This tape backup device uses DDS-4 data storage specification. However, it is backward compatible, and can use DDS-3 and DDS-2 formats. It can read certain formats of DDS-1.
Like several of its CD-Writer, HP has also added a automated disaster recovery feature to the tape backup. So, in case the entire hard disk needs to be restored, for example after hardware crash and repair, the user will only need to press the Eject button, power up the device and then reboot the server. Because everything -- including a disaster recovery (DR) image -- has been backed up on the tape, there will be no need to reload the operating systems and applications from separate CDs or disks.
I found the One Button Disaster Recovery feature that HP has added to this DAT autoloader quite interesting. While Unix workstations can traditionally boot from a tape drive, the BIOS of a PC is not normally equipped with the capability to boot from a sequential storage system such as a tape (in a tape, data is stored sequentially -- one after the other).
So, as explained in the white paper that I got from HP, this feature has been added to make the tape drive work in a CD-ROM mode. Once the PC is tricked into believing the drive is a CD-ROM drive, the system can boot from it as if from a bootable CD-ROM, and everything -- operating system, applications and data -- can be restored. Once the restoration process is started, the system will reboot and the tape drive will assume its native mode.
As the tape itself may leave some particles on the drive's head, drive makers now add an automatic mechanism for cleaning it. HP does it by loading a cleaning tape at a scheduled time.
"Suppose you use one tape cartridge to backup your data on Monday, another for Tuesday and so on, you will use five different cartridges every week if your business runs from Monday to Friday," explained Lee Chin Keong, Commercial Business Manager of HP's AP Information Storage Group, "The sixth cartridge contains the cleaning tape." Cleaning can be done on Sundays, for example. The drive also has a sapphire blade that constantly touches the tape surface and sweeps all the tape debris away.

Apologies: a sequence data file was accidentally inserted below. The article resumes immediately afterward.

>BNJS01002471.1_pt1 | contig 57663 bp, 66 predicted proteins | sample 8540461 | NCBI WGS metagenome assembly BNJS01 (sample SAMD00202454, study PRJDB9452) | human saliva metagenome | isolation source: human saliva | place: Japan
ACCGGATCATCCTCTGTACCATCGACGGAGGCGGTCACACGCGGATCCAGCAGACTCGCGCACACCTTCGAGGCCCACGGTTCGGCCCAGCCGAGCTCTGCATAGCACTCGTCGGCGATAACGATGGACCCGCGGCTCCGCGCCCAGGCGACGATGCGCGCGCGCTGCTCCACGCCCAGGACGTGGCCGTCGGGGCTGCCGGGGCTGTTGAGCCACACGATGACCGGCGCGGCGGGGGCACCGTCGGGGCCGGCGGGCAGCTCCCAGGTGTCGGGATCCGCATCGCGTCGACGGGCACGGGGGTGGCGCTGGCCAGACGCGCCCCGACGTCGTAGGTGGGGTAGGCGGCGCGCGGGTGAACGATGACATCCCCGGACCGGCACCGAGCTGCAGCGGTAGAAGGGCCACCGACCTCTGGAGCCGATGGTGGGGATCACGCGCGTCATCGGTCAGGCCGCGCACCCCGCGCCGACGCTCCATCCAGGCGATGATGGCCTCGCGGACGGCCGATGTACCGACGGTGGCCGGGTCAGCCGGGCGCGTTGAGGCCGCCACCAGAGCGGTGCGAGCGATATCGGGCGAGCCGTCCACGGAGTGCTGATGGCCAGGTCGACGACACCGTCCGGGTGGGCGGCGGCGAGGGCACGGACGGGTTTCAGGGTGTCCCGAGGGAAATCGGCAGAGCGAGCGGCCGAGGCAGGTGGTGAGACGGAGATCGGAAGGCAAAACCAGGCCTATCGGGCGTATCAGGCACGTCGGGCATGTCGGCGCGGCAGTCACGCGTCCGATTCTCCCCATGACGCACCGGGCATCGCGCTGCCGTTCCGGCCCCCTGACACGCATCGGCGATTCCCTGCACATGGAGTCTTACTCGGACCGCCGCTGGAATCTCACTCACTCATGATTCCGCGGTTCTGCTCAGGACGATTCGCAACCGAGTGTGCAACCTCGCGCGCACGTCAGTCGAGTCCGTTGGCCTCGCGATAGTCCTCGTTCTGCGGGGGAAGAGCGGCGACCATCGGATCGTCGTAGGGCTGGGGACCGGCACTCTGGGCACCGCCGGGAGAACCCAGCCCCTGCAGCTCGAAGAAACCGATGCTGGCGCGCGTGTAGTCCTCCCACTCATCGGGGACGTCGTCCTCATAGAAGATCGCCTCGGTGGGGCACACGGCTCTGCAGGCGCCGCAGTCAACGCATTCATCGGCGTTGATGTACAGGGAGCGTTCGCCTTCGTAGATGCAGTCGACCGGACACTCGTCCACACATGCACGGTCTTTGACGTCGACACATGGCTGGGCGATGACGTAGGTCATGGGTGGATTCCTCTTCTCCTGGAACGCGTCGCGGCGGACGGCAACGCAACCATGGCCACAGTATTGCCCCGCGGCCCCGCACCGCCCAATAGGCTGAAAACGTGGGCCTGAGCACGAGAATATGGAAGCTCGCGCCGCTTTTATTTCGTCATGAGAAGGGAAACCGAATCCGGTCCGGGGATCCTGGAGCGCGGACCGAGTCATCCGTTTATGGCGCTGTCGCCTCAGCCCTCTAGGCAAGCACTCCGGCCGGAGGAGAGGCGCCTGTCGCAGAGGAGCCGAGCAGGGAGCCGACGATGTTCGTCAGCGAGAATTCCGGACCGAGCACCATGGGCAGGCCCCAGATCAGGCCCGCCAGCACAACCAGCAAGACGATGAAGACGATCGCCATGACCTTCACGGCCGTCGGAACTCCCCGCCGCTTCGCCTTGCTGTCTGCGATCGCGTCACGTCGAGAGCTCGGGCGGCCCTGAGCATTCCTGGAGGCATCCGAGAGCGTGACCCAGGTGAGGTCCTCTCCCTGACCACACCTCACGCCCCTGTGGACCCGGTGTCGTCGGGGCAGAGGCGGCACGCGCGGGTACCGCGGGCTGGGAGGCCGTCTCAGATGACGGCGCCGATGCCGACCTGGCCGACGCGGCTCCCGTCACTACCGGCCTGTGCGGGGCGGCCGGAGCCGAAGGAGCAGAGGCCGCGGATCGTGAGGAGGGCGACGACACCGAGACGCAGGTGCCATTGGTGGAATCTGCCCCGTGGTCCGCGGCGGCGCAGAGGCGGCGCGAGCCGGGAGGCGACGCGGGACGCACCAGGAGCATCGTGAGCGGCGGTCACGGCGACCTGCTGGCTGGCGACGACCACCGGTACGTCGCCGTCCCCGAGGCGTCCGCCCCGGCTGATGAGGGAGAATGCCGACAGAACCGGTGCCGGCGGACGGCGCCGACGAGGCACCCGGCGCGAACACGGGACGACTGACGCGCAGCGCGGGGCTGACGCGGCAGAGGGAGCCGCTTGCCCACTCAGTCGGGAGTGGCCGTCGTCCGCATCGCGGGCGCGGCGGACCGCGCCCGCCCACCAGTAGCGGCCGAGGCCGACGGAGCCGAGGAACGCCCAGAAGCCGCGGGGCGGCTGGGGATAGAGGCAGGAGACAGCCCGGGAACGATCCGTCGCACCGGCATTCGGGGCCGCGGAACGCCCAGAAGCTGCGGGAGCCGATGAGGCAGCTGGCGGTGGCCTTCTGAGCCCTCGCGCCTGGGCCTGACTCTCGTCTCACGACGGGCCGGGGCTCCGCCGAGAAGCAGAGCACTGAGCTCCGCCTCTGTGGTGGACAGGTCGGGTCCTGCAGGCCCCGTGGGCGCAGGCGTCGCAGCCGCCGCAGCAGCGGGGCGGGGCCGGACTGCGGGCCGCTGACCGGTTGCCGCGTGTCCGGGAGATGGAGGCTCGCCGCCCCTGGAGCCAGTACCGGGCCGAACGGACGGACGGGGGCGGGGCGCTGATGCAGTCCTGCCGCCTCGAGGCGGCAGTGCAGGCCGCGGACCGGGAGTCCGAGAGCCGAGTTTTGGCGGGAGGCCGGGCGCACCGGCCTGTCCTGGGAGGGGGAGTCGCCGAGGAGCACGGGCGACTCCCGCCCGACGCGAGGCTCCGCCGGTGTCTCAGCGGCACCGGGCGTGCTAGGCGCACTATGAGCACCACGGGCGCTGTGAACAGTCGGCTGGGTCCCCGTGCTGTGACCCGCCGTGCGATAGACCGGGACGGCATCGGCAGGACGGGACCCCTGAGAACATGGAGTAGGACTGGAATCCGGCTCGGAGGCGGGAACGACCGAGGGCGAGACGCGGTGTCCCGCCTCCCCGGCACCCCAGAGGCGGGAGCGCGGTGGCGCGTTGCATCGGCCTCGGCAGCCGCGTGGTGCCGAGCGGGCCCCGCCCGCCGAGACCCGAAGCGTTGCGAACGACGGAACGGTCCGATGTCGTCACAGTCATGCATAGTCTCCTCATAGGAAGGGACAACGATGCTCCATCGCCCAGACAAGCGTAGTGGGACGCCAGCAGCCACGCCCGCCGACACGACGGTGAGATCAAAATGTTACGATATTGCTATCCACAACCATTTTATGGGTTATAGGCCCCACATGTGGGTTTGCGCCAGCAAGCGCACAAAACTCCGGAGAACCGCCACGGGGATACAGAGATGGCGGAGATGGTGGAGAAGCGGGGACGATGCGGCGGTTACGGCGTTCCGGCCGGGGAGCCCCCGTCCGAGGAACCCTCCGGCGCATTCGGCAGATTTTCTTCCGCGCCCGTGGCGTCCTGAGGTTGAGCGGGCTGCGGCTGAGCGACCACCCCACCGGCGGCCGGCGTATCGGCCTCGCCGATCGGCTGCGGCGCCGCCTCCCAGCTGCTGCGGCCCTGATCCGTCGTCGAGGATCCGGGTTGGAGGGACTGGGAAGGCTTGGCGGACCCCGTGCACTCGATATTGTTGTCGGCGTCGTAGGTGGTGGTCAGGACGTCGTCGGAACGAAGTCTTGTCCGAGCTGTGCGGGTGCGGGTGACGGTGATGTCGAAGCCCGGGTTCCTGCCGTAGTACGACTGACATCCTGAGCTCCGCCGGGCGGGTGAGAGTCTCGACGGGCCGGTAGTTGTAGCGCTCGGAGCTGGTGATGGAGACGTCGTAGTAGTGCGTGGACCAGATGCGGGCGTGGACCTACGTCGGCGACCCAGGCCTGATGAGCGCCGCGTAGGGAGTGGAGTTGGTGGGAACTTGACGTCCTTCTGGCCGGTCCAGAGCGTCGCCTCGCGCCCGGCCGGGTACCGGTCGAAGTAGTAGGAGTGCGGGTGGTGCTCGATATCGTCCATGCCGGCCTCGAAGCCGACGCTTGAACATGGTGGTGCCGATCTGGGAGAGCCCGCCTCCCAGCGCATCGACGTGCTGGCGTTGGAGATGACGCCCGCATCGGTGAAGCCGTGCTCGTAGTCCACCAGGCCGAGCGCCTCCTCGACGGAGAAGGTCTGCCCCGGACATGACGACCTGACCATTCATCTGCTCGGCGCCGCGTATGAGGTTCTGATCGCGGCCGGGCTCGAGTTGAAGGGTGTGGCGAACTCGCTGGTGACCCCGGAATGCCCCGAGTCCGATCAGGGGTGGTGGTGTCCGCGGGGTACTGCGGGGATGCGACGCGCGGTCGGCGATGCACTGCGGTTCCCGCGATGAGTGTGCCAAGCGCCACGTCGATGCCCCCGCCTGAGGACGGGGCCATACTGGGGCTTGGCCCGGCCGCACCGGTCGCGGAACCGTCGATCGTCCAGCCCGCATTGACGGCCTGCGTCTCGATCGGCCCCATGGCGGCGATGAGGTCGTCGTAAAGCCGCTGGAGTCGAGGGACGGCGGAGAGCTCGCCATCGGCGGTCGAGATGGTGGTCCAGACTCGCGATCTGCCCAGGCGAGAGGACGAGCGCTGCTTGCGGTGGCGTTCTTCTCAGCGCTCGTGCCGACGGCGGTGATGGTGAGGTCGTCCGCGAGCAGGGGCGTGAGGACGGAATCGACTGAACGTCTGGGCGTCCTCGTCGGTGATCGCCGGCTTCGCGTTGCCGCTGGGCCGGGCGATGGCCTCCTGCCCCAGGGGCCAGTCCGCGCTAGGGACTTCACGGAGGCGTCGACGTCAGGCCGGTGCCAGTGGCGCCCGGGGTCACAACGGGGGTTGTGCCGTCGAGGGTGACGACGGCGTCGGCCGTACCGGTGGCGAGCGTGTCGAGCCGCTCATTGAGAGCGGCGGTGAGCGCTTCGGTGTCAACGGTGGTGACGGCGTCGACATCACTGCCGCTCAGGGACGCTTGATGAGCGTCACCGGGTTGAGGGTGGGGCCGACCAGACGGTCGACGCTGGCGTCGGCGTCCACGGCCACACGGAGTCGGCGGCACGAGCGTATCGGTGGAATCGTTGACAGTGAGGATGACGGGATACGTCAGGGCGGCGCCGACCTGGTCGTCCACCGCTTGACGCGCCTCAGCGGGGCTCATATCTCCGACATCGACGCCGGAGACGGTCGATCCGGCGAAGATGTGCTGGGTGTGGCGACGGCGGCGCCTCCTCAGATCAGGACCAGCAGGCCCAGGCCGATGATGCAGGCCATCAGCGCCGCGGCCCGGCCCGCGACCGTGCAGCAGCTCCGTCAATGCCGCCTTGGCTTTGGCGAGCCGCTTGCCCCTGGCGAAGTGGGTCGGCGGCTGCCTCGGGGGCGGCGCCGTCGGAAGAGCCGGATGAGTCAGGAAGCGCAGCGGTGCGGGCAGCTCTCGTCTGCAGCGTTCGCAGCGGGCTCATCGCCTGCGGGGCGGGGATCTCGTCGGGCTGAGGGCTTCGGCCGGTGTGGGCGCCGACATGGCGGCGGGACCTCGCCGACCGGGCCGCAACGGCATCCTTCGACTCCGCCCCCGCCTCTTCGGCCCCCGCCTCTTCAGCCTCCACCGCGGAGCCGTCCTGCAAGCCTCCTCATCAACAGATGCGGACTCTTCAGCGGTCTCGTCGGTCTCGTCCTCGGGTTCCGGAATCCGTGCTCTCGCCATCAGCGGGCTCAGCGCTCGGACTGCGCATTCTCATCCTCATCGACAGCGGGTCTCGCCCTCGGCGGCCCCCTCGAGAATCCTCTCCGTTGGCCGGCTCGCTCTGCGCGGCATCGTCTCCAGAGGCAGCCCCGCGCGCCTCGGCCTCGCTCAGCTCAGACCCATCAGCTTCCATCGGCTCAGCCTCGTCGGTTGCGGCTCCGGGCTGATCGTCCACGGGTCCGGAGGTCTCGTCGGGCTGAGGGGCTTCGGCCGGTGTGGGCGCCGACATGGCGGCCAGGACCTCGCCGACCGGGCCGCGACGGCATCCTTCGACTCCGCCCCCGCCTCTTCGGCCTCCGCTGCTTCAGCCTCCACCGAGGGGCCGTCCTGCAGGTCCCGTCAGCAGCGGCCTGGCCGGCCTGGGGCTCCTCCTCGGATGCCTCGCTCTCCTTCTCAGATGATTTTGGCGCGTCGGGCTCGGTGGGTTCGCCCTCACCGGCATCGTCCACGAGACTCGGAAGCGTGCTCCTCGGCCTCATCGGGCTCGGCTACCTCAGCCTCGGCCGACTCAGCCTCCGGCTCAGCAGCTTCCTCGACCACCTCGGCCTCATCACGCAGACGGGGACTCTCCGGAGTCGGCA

Everything that moves suffers from tear-and-wear, and a tape drive is no exception. The good thing about today's tape backup drives is that they are equipped with some intelligence that constantly measures the performance in real time and makes the necessary compensation to ensure the integrity of the backup data.
The tape backup market is still going strong. For high-end servers in large enterprises, the Digital Linear Tape (DLT) is the choice. DLT technology was first developed by Digital Equipment Corporation, which is now owned by Quantum. It provides not only larger storage capacity but also faster access time. While the DAT40x6 can transfer data at the rate of 6 MB/s (with 2:1 hardware compression) and can store up to 40 GB per tape cartridge (also with 2:1 hardware compression), HP's high-end DLT Autoloader 818 has a native transfer rate of 6 MB per second and offers a total of up to 320 GB of backup storage capacity.
Incidentally, if you happen to lose your mission-critical data despite all the backup systems that you have put in place, there may still be hope to get it back. DisTek (www.distek.com) is a U.S.-based company that can go to the physical level of your hard disk and retrieve it. DisTek claims a 95 percent success rate, which is really impressive. You will have to weigh the value of your lost data against the cost of retrieving it, of course.